Speculation over the US Federal Reserve’s plan for a second injection of quantitative easing, nicely nicknamed QE2, has been a dominant theme in the markets since Fed chairman Ben Bernanke signalled in August the fact that such a move could become a reality.
When it was announced that the Fed would move ahead with it on 3 November, nobody was very surprised. But the move is nonetheless contentious and success is not guaranteed. Increasing money supply may worsen international tensions while simultaneously unleashing conflicting fears of deflation and inflation.
The Fed will purchase $600bn (£375bn) of longer-term US Treasury securities, in eight monthly instalments of $75bn, between now and the middle of 2011. Most of the buying will be in the 2.5- to 10-year maturity range. Although the ultimate goal is to boost economic growth and job creation, one of the Fed’s immediate aims is to raise US inflation above its current low levels.
Higher inflation may seem a strange and potentially risky objective for a central bank charged with delivering price stability. But Bernanke has stated explicitly that US inflation is running at rates too low relative to what the Fed judges most compatible with its mandate. While it believes inflation at “two percent or slightly less” is consistent with its interpretation of price stability, most measures of annual US inflation have been running recently at rates of only one percent or below, indicating that the economy is suffering from a high degree of spare capacity and under-utilised resources. The Fed’s hope is that QE2 will reduce longer-term yields, raise asset prices and, as demand increases, reduce the jobless rate fall while inflation increases towards two percent.
Since the newly elected US Congress – with a much stronger Republican presence – is likely to block president Obama’s initiatives, QE2 is the only way of trying to stimulate US demand. But, though widely anticipated, it still is not clear if it is either necessary or wise.
Growth in the US is anaemic, but there is no risk of double-dip recession. The much better-than-expected job figures for October (151,000 new jobs), published only days after QE2 was announced, reinforced the feeling that the Fed acted prematurely. The chances of it succeeding are middling.
Lower mortgage rates will not revive the housing market if home prices are falling and many people are suffering from negative equity. It is also unlikely that QE2 will help small businesses to obtain credit if banks remain risk-averse.
It is too early to judge if the Fed was right. But it is important to understand the dangers. A second bout of quantitative easing will unleash large capital inflows into other markets, and the weaker dollar will heighten risks of currency and trade wars. China, Brazil and Germany have criticised the US action and a number of Asian central banks said they were preparing defensive measures.
These tensions ultimately reflect global inconsistencies: too many countries, including some running big trade surpluses such as China and Germany, want to rely on export-led growth. Trade conflicts are not solely, or even primarily, the fault of the US. But the aggressive pursuit of quantitative easing inevitably heightens the risk of conflict.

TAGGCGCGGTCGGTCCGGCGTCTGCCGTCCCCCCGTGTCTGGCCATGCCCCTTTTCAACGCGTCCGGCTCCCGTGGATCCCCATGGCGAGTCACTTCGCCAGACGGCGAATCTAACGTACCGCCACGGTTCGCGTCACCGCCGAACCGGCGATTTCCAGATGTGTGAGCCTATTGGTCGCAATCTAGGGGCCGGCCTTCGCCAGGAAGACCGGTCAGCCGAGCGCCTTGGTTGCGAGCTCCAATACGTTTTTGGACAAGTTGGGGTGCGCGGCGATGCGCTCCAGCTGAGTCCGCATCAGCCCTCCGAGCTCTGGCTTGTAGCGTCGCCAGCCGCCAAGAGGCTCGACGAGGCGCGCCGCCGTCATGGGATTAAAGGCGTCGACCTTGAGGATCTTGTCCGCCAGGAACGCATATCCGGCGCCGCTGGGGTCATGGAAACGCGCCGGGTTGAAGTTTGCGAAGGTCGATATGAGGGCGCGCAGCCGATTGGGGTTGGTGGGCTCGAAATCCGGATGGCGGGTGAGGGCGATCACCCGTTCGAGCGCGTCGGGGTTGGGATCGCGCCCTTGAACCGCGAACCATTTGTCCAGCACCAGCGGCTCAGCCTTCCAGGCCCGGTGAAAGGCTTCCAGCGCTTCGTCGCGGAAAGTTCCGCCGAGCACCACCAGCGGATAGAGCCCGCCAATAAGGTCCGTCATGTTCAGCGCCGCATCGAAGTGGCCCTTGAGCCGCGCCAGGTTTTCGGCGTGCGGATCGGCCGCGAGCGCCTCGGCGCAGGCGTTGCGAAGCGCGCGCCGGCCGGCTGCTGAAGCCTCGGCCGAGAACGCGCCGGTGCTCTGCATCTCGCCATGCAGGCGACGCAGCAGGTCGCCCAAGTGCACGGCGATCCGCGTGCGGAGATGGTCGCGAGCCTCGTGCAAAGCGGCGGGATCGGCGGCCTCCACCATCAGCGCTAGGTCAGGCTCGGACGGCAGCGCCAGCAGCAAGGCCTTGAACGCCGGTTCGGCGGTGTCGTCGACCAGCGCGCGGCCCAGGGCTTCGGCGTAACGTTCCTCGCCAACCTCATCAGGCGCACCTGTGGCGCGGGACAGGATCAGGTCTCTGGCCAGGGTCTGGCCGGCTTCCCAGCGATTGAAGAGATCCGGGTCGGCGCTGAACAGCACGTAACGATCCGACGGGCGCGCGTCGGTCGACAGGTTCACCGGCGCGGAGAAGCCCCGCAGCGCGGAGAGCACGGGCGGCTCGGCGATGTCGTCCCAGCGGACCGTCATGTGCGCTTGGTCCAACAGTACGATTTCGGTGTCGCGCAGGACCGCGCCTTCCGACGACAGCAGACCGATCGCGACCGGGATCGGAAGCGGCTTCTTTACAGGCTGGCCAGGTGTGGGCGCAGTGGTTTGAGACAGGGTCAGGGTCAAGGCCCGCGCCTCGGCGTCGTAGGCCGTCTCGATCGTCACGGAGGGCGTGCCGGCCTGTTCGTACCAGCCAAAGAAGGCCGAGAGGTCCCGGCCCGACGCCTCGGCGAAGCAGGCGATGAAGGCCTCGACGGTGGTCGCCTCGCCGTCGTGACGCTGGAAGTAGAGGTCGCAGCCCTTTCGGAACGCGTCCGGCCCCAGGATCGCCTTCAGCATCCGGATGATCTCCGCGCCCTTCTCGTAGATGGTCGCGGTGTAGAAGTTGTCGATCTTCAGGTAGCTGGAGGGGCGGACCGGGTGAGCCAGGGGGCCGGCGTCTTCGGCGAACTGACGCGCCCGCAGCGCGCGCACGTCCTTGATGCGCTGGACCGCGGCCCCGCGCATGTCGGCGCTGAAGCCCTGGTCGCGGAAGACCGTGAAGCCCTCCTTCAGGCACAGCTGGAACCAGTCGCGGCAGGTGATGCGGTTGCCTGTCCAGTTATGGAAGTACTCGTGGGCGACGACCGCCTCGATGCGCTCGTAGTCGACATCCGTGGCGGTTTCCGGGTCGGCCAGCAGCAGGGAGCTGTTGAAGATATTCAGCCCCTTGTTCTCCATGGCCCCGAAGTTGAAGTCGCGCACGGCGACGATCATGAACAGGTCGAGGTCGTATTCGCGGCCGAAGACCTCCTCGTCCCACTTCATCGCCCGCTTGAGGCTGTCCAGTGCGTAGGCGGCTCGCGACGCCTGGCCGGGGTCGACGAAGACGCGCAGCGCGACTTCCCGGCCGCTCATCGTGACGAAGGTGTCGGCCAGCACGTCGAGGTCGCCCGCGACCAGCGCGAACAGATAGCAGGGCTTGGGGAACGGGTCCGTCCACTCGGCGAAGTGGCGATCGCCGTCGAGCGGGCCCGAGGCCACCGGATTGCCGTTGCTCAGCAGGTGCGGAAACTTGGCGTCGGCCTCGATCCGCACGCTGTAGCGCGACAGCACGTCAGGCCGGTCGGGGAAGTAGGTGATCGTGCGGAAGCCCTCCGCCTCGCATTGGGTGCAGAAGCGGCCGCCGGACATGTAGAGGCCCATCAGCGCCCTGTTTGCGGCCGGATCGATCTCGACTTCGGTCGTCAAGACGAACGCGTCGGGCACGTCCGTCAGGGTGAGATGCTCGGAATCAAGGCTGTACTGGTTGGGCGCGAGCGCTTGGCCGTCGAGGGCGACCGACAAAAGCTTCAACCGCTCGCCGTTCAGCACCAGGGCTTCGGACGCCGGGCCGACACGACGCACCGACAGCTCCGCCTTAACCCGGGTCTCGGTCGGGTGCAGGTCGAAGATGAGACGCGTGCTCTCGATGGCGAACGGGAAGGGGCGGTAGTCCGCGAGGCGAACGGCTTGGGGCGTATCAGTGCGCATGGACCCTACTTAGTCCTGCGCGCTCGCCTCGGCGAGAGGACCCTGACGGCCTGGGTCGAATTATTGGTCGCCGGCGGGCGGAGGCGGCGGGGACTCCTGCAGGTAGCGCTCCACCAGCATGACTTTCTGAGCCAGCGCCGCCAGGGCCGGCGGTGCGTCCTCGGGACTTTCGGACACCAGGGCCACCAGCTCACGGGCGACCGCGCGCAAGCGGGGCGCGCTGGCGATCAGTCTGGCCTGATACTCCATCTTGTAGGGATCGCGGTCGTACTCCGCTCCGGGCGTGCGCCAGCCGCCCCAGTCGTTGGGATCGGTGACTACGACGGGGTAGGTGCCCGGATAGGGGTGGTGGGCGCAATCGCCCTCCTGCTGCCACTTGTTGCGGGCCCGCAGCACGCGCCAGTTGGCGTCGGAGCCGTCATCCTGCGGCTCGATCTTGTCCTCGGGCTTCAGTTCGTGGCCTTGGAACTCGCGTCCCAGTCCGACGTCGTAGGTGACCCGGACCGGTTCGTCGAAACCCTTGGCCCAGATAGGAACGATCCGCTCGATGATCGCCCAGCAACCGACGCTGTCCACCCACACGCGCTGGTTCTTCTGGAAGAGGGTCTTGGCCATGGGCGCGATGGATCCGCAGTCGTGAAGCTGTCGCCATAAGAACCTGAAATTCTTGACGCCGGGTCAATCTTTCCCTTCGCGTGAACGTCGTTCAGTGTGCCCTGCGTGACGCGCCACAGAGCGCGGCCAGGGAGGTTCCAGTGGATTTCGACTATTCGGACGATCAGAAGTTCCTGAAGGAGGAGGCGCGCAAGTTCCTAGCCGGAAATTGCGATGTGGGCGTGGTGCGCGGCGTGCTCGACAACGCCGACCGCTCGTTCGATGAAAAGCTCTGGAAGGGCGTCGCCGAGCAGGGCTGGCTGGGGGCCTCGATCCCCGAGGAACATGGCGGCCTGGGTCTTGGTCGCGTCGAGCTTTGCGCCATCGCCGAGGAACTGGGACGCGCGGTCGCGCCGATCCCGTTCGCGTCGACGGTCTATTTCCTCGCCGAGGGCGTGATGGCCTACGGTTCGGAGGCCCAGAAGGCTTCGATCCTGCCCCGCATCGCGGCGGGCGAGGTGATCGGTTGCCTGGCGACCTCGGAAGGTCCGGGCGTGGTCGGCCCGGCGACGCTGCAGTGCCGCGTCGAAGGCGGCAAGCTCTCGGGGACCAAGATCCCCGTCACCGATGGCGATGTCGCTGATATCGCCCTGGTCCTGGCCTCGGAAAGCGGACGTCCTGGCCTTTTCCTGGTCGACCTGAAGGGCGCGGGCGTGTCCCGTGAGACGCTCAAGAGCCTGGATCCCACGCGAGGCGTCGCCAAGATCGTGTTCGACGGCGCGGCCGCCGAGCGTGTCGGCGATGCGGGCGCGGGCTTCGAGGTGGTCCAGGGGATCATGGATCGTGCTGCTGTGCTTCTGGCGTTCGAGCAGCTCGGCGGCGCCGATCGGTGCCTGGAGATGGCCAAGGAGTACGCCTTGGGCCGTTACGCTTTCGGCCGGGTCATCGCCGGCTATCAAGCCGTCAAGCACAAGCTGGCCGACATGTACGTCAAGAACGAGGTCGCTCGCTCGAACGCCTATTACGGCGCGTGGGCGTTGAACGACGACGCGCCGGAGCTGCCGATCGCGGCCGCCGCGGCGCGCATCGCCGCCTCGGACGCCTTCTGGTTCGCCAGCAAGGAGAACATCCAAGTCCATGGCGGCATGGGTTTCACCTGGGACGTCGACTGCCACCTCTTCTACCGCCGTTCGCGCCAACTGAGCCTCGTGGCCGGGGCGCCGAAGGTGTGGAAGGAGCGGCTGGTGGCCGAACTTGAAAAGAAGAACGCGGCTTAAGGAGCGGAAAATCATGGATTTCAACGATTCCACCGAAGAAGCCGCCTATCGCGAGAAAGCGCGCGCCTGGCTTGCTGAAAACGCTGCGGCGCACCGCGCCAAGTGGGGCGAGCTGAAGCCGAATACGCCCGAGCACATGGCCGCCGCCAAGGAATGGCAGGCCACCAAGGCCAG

In the US, QE2 will reinforce conflicting perceptions regarding the relative risks of inflation and deflation. While the Fed signalled that US inflation is now too low, its actions have reignited market fears of long-term inflation.
Yields on short-term Treasury bonds have been depressed by QE2, but yields on 30-year bonds have risen markedly.
In other major economies, the dangers are clearer. China and India fear inflation is overheating. In Japan, deflation is a key concern. In the US, the position is ambiguous. But given the US’ huge fiscal deficit, injecting quantitative easing means creating money to finance the shortfall. This is extremely dangerous in the long term and it is not surprising that various measures of US inflationary expectations have risen in recent months.
High unemployment may be the immediate problem, but the long-term inflation monster cannot be shrugged off.
Japan is also pursuing aggressive monetary policies in the face of deflation and risks of a new downturn. The Bank of Japan (BoJ) introduced a new ¥5,000bn (£37.5bn) asset-buying programme to increase liquidity in the financial system. The BoJ also cut its key interest rate to nearly zero by lowering its target overnight call rate to between zero and 0.1 percent, from the previous level of 0.1 percent. This small reduction is psychologically important.
But in the UK, following the publication of much stronger-than-expected GDP figures for the third quarter of 2010, the Bank of England has refrained from introducing its own version of QE2, even though there is a strong case for increasing quantitative easing in the UK. Unlike in the US, where fiscal policy is lax, the British government is embarking on a forceful deficit-cutting programme and additional QE could well help to reduce risks of another downturn.
Given these uncertainties, official interest rates will remain on hold for the time being in the major economies.
European Central Bank rates may start going up a little earlier – in Q2 2011. In the eurozone, the sense of crisis has diminished. But the gap between the strong ‘core’ led by Germany, and the weak periphery economies, remains a long-term threat to the euro’s survival as a successful single currency.